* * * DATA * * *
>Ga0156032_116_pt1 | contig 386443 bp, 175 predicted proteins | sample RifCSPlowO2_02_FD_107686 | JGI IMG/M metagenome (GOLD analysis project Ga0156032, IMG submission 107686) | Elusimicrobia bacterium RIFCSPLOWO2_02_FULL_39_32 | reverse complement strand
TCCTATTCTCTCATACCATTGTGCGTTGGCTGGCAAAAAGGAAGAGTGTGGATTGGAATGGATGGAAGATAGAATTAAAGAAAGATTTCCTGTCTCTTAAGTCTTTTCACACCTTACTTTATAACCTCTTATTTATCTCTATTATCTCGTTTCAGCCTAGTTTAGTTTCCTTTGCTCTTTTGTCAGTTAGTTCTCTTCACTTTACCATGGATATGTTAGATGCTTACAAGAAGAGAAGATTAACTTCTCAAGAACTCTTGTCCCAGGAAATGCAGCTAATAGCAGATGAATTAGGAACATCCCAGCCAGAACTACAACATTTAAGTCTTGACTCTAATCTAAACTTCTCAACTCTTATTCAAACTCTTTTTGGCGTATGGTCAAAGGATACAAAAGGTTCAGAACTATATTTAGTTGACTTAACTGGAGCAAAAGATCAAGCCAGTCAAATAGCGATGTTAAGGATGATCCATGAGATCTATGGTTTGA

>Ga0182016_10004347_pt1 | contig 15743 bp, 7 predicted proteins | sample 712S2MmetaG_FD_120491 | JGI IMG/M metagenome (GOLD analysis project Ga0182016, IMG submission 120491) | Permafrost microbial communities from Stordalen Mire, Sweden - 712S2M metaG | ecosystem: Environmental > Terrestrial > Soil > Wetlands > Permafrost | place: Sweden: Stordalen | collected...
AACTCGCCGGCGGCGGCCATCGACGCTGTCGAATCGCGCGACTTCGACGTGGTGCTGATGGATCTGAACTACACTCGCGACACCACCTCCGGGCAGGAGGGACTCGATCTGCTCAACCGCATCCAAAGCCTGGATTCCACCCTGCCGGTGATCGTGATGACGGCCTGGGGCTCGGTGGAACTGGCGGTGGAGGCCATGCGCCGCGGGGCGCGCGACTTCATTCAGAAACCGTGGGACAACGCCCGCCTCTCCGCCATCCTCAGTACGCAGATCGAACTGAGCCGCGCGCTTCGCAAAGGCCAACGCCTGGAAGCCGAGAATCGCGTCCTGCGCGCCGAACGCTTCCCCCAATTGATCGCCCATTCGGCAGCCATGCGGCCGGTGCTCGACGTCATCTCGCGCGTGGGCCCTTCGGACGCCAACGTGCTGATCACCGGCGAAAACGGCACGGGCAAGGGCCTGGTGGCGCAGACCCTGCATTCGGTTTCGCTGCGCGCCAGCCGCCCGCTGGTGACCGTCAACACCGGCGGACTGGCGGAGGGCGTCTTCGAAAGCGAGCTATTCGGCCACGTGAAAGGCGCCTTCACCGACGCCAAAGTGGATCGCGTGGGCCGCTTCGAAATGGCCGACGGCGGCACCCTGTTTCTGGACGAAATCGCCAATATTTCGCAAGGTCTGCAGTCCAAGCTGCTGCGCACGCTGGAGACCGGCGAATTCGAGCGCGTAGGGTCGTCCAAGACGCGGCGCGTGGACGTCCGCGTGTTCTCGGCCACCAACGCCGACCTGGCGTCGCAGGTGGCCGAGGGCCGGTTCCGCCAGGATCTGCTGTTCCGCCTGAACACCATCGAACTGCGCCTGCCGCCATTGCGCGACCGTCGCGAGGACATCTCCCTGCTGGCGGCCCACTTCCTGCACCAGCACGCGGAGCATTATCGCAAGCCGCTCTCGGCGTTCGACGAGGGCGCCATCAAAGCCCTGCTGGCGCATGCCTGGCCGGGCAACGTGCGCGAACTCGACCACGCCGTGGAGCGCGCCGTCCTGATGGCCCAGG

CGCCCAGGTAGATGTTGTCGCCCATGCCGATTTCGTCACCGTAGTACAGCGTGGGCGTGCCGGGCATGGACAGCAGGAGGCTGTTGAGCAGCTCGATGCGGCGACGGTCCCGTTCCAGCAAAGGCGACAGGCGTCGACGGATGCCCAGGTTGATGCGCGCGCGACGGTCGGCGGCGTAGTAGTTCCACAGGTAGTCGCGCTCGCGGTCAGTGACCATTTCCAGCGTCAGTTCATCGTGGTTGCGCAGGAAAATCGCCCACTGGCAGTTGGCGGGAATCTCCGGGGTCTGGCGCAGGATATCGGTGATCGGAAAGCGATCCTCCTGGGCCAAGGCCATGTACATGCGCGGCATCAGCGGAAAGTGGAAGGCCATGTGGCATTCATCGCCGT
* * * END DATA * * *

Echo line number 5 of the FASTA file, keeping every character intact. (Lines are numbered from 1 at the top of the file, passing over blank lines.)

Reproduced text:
CGCCCAGGTAGATGTTGTCGCCCATGCCGATTTCGTCACCGTAGTACAGCGTGGGCGTGCCGGGCATGGACAGCAGGAGGCTGTTGAGCAGCTCGATGCGGCGACGGTCCCGTTCCAGCAAAGGCGACAGGCGTCGACGGATGCCCAGGTTGATGCGCGCGCGACGGTCGGCGGCGTAGTAGTTCCACAGGTAGTCGCGCTCGCGGTCAGTGACCATTTCCAGCGTCAGTTCATCGTGGTTGCGCAGGAAAATCGCCCACTGGCAGTTGGCGGGAATCTCCGGGGTCTGGCGCAGGATATCGGTGATCGGAAAGCGATCCTCCTGGGCCAAGGCCATGTACATGCGCGGCATCAGCGGAAAGTGGAAGGCCATGTGGCATTCATCGCCGT